Most (74 percent) hold a master’s or doctoral degree, and they average 16 years serving their current church. Asked to select three pastoral tasks where they are strongest, 79 percent choose “preaching,” followed by “casting vision” and “teaching.” A small percentage list “pastoral counseling” or “one-on-one personal evangelism.”

(The survey report is available as a free download from Leadership Network. Click here to access it.)


In his most recent Serious Times newsletter, James Emery White writes: “Sociologist Deborah Tannen writes that we live in an ‘argument culture.’ Her observation is that we no longer dialogue with each other, contending that there has been a system-wide relational breakdown in our culture. It is as if we approach everything with a warlike mentality so we end up looking at the world — and people — in an adversarial frame of mind.

“And Christians seem to be leading the way. An editorial in Christianity Today discussed how no attribute of civilized life seems more under attack than civility. The author, David Aikman, noted the extent to which certain Christians have turned themselves into the ‘self-appointed attack dogs of Christendom. They seem determined to savage not only opponents of Christianity, but also fellow believers of whose doctrinal positions they disapprove. A troll through the Internet reveals Web sites so drenched in sarcasm and animosity that an agnostic, or a follower of another faith tradition interested in what it means to become a Christian, might be permanently disillusioned.’

“I recently read of a large church that made the news due to a problem with a persistently caustic blogger. A former member, he had become disgruntled over various actions of the senior pastor and became further incensed that said pastor maintained the backing of the leadership. With nowhere to go with his animus, and no means to lobby for his cause, he started an anonymous blog in order to wage a one-person campaign of bitterness. It quickly disintegrated on both sides to such a degree that the church complained to the police, who investigated and discovered the identity of the blogger; and now suits and countersuits are flying freely.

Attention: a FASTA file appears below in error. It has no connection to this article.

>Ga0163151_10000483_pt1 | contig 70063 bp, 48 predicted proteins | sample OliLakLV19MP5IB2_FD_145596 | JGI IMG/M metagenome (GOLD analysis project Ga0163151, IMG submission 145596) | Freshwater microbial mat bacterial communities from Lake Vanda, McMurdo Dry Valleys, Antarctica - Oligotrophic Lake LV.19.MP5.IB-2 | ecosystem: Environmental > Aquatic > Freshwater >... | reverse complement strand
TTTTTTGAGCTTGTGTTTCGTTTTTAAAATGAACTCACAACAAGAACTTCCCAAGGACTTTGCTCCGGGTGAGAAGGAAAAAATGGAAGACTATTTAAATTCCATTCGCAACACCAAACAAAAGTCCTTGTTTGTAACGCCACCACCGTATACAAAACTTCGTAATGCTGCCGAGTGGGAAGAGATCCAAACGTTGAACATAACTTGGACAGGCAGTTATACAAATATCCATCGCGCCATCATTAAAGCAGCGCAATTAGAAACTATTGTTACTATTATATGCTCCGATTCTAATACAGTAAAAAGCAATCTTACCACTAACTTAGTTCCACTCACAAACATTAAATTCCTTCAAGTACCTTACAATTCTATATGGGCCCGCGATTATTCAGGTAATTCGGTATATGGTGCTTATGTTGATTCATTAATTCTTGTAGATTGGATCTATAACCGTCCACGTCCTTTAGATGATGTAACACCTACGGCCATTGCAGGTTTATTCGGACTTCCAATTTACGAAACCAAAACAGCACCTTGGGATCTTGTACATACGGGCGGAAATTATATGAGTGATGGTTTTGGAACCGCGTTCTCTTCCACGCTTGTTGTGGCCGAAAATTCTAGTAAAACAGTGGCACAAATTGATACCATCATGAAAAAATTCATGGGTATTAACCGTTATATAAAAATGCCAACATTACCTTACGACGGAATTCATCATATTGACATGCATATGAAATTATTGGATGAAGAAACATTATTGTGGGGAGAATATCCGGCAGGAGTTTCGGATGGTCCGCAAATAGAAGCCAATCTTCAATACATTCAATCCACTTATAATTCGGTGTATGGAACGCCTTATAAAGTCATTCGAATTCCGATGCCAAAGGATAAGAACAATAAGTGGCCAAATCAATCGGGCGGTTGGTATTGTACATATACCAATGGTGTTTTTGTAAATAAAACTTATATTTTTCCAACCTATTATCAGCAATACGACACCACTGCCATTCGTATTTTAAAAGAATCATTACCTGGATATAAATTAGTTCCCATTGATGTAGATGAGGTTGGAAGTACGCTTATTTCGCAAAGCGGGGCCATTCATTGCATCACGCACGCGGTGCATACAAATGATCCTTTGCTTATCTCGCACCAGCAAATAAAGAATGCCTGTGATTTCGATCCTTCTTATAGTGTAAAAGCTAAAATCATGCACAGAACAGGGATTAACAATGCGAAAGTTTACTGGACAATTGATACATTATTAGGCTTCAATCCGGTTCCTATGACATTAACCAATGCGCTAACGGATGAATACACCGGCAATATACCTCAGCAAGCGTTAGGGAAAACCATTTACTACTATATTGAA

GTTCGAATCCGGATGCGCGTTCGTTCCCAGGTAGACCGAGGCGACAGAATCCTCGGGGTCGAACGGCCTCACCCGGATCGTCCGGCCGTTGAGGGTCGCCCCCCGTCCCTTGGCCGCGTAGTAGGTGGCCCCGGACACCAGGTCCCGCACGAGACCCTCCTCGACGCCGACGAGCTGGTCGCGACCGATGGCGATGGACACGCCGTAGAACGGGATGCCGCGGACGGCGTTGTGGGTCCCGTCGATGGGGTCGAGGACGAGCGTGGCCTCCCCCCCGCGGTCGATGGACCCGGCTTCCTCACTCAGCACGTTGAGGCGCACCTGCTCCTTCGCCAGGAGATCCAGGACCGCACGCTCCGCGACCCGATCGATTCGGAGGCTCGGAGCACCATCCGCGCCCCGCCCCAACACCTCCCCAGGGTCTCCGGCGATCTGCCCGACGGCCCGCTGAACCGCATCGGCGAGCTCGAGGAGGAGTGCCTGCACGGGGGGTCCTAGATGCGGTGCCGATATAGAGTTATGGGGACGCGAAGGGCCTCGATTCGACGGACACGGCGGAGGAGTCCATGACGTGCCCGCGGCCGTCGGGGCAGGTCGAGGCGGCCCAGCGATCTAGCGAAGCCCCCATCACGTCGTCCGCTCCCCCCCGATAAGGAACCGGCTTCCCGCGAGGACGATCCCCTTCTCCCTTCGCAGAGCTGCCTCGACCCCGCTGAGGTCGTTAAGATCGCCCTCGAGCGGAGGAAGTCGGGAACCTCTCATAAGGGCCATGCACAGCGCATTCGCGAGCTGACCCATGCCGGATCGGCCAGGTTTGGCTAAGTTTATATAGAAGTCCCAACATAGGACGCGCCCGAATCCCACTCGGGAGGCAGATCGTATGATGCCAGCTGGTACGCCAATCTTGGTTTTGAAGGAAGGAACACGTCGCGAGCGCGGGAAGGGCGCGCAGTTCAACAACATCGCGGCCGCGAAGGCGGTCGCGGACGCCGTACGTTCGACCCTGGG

“What a God-forsaken mess.

“But the article had links, which led to other links, and before I knew it, I found myself exposed in a way I had never imagined possible to the sordid world of the bitter-blog, meaning blogs that exist for no other reason than to attack a particular Christian leader, church or ministry. I found that virtually ever senior pastor of a megachurch has one, intent on causing dissension and disunity and as much disaffection as possible. …

“While this sentiment has been brewing for some time, what is new is the increasingly public nature of our vitriol, its widespread dissemination through the Internet, and our growing comfort with its presence. As Francis Schaeffer presciently observed toward the end of his life, it has almost become a matter of personal privilege:

   ‘We rush in, being very, very pleased, it would seem at
   times, to find other men’s mistakes. We build ourselves
   up by tearing other men down…we love the smell of
   blood, the smell of the arena, the smell of the bullfight…’